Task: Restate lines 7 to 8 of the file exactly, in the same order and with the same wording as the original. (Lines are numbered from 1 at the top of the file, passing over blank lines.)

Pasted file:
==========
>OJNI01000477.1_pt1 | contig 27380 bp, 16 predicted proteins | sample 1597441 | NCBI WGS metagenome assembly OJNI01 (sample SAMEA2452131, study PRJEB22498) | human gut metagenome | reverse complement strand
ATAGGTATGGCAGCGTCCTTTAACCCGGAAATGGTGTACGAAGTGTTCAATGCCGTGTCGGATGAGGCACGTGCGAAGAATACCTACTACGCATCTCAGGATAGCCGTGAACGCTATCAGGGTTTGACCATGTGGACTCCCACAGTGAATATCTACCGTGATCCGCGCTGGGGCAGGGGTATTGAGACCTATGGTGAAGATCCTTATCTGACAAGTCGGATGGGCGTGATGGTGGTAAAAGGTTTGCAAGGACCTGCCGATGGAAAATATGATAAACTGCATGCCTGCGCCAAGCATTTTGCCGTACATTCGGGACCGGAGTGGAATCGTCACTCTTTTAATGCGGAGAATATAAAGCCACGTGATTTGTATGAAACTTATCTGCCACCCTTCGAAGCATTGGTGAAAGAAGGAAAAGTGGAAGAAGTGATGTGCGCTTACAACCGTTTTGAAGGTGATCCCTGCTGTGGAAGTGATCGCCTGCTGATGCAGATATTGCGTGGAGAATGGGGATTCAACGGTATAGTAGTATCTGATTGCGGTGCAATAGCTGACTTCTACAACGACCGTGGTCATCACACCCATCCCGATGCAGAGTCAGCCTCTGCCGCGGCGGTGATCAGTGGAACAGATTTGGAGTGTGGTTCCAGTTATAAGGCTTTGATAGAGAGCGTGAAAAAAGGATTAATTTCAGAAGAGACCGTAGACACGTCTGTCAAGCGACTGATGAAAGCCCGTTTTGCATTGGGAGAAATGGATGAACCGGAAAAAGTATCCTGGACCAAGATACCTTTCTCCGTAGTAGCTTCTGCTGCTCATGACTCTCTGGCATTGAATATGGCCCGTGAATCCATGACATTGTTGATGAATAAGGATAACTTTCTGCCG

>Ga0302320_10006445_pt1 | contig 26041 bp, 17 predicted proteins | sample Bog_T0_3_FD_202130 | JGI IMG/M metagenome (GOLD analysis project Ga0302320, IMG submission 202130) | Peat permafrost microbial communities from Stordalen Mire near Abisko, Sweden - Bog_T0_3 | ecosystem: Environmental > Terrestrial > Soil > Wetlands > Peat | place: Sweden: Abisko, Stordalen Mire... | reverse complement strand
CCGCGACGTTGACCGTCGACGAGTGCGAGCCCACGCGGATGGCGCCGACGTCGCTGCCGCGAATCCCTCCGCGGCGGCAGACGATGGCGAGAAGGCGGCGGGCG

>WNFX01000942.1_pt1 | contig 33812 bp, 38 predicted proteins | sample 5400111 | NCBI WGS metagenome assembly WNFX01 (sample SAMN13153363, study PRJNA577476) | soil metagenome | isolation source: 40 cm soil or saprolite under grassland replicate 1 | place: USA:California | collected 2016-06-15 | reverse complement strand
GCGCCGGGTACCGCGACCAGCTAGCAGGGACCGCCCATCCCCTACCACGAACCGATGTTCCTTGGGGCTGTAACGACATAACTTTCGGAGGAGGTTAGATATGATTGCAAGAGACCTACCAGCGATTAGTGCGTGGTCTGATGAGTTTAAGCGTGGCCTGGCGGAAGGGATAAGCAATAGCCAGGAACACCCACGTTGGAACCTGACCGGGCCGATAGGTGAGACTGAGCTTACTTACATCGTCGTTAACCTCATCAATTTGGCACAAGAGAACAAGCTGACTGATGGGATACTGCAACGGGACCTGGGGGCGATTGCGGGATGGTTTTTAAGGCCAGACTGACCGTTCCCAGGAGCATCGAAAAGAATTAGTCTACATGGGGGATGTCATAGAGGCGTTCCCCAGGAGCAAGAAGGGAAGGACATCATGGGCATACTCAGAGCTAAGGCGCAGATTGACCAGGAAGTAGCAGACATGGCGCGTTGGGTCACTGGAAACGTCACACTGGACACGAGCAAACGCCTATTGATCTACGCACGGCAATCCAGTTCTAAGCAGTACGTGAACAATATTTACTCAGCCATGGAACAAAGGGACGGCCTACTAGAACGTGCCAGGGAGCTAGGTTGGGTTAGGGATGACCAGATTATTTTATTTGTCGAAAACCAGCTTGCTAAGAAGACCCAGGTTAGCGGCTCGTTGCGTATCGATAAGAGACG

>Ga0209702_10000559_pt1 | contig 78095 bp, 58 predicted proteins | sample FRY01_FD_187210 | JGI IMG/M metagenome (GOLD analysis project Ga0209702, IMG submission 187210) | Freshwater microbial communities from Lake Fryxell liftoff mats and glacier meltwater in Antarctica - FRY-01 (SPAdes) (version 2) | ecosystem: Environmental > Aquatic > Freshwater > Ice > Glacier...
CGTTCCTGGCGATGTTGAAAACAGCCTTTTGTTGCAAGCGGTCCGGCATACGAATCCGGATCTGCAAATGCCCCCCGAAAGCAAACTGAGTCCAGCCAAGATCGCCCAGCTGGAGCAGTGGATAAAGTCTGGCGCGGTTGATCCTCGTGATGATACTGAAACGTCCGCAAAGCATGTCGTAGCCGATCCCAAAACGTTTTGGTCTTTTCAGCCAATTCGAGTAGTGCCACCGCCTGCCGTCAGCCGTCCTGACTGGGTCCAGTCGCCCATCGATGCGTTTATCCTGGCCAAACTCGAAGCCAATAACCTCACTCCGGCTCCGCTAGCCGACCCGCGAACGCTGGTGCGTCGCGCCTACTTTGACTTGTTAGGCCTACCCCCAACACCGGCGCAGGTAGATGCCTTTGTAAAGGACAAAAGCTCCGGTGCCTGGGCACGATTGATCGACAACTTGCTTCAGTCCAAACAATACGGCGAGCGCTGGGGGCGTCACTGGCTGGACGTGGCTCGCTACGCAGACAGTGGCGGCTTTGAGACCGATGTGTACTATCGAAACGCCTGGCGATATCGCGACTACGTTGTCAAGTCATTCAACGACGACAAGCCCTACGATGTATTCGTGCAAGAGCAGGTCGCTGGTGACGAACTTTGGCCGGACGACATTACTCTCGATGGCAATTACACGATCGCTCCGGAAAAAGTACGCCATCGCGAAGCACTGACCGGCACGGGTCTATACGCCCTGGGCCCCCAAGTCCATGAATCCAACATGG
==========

>Ga0209702_10000559_pt1 | contig 78095 bp, 58 predicted proteins | sample FRY01_FD_187210 | JGI IMG/M metagenome (GOLD analysis project Ga0209702, IMG submission 187210) | Freshwater microbial communities from Lake Fryxell liftoff mats and glacier meltwater in Antarctica - FRY-01 (SPAdes) (version 2) | ecosystem: Environmental > Aquatic > Freshwater > Ice > Glacier...
CGTTCCTGGCGATGTTGAAAACAGCCTTTTGTTGCAAGCGGTCCGGCATACGAATCCGGATCTGCAAATGCCCCCCGAAAGCAAACTGAGTCCAGCCAAGATCGCCCAGCTGGAGCAGTGGATAAAGTCTGGCGCGGTTGATCCTCGTGATGATACTGAAACGTCCGCAAAGCATGTCGTAGCCGATCCCAAAACGTTTTGGTCTTTTCAGCCAATTCGAGTAGTGCCACCGCCTGCCGTCAGCCGTCCTGACTGGGTCCAGTCGCCCATCGATGCGTTTATCCTGGCCAAACTCGAAGCCAATAACCTCACTCCGGCTCCGCTAGCCGACCCGCGAACGCTGGTGCGTCGCGCCTACTTTGACTTGTTAGGCCTACCCCCAACACCGGCGCAGGTAGATGCCTTTGTAAAGGACAAAAGCTCCGGTGCCTGGGCACGATTGATCGACAACTTGCTTCAGTCCAAACAATACGGCGAGCGCTGGGGGCGTCACTGGCTGGACGTGGCTCGCTACGCAGACAGTGGCGGCTTTGAGACCGATGTGTACTATCGAAACGCCTGGCGATATCGCGACTACGTTGTCAAGTCATTCAACGACGACAAGCCCTACGATGTATTCGTGCAAGAGCAGGTCGCTGGTGACGAACTTTGGCCGGACGACATTACTCTCGATGGCAATTACACGATCGCTCCGGAAAAAGTACGCCATCGCGAAGCACTGACCGGCACGGGTCTATACGCCCTGGGCCCCCAAGTCCATGAATCCAACATGG